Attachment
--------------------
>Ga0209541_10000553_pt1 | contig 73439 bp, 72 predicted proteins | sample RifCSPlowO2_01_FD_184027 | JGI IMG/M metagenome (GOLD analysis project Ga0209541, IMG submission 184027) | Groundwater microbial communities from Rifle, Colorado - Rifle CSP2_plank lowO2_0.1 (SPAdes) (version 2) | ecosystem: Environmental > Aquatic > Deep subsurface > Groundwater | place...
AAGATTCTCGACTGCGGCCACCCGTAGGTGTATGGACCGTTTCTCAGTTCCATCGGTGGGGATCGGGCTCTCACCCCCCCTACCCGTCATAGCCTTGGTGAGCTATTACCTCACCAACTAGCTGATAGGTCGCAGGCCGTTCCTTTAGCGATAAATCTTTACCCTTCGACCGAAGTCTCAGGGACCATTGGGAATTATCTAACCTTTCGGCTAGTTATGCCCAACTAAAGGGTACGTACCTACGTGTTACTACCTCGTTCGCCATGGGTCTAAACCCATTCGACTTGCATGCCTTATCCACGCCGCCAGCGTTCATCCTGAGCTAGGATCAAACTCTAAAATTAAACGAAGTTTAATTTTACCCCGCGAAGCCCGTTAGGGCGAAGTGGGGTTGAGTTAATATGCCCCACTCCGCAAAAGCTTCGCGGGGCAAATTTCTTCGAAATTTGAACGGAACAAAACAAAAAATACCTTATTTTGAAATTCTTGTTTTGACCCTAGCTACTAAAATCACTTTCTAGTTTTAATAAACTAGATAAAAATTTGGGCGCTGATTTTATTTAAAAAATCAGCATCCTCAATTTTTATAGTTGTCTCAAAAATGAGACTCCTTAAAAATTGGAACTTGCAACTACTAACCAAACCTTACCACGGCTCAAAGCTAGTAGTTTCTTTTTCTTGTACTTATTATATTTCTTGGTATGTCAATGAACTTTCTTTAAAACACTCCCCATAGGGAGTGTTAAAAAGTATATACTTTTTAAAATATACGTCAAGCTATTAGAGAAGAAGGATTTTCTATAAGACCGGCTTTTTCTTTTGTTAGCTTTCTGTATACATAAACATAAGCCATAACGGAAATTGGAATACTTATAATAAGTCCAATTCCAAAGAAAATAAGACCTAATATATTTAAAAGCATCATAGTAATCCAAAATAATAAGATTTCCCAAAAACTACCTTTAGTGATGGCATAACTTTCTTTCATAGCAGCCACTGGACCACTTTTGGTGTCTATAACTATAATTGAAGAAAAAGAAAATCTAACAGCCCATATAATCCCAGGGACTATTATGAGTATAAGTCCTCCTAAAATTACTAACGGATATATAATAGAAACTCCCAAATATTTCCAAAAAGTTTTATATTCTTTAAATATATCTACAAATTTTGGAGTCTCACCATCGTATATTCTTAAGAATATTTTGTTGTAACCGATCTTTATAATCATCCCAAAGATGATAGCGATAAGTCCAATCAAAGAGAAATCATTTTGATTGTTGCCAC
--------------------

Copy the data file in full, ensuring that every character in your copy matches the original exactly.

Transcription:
>Ga0209541_10000553_pt1 | contig 73439 bp, 72 predicted proteins | sample RifCSPlowO2_01_FD_184027 | JGI IMG/M metagenome (GOLD analysis project Ga0209541, IMG submission 184027) | Groundwater microbial communities from Rifle, Colorado - Rifle CSP2_plank lowO2_0.1 (SPAdes) (version 2) | ecosystem: Environmental > Aquatic > Deep subsurface > Groundwater | place...
AAGATTCTCGACTGCGGCCACCCGTAGGTGTATGGACCGTTTCTCAGTTCCATCGGTGGGGATCGGGCTCTCACCCCCCCTACCCGTCATAGCCTTGGTGAGCTATTACCTCACCAACTAGCTGATAGGTCGCAGGCCGTTCCTTTAGCGATAAATCTTTACCCTTCGACCGAAGTCTCAGGGACCATTGGGAATTATCTAACCTTTCGGCTAGTTATGCCCAACTAAAGGGTACGTACCTACGTGTTACTACCTCGTTCGCCATGGGTCTAAACCCATTCGACTTGCATGCCTTATCCACGCCGCCAGCGTTCATCCTGAGCTAGGATCAAACTCTAAAATTAAACGAAGTTTAATTTTACCCCGCGAAGCCCGTTAGGGCGAAGTGGGGTTGAGTTAATATGCCCCACTCCGCAAAAGCTTCGCGGGGCAAATTTCTTCGAAATTTGAACGGAACAAAACAAAAAATACCTTATTTTGAAATTCTTGTTTTGACCCTAGCTACTAAAATCACTTTCTAGTTTTAATAAACTAGATAAAAATTTGGGCGCTGATTTTATTTAAAAAATCAGCATCCTCAATTTTTATAGTTGTCTCAAAAATGAGACTCCTTAAAAATTGGAACTTGCAACTACTAACCAAACCTTACCACGGCTCAAAGCTAGTAGTTTCTTTTTCTTGTACTTATTATATTTCTTGGTATGTCAATGAACTTTCTTTAAAACACTCCCCATAGGGAGTGTTAAAAAGTATATACTTTTTAAAATATACGTCAAGCTATTAGAGAAGAAGGATTTTCTATAAGACCGGCTTTTTCTTTTGTTAGCTTTCTGTATACATAAACATAAGCCATAACGGAAATTGGAATACTTATAATAAGTCCAATTCCAAAGAAAATAAGACCTAATATATTTAAAAGCATCATAGTAATCCAAAATAATAAGATTTCCCAAAAACTACCTTTAGTGATGGCATAACTTTCTTTCATAGCAGCCACTGGACCACTTTTGGTGTCTATAACTATAATTGAAGAAAAAGAAAATCTAACAGCCCATATAATCCCAGGGACTATTATGAGTATAAGTCCTCCTAAAATTACTAACGGATATATAATAGAAACTCCCAAATATTTCCAAAAAGTTTTATATTCTTTAAATATATCTACAAATTTTGGAGTCTCACCATCGTATATTCTTAAGAATATTTTGTTGTAACCGATCTTTATAATCATCCCAAAGATGATAGCGATAAGTCCAATCAAAGAGAAATCATTTTGATTGTTGCCAC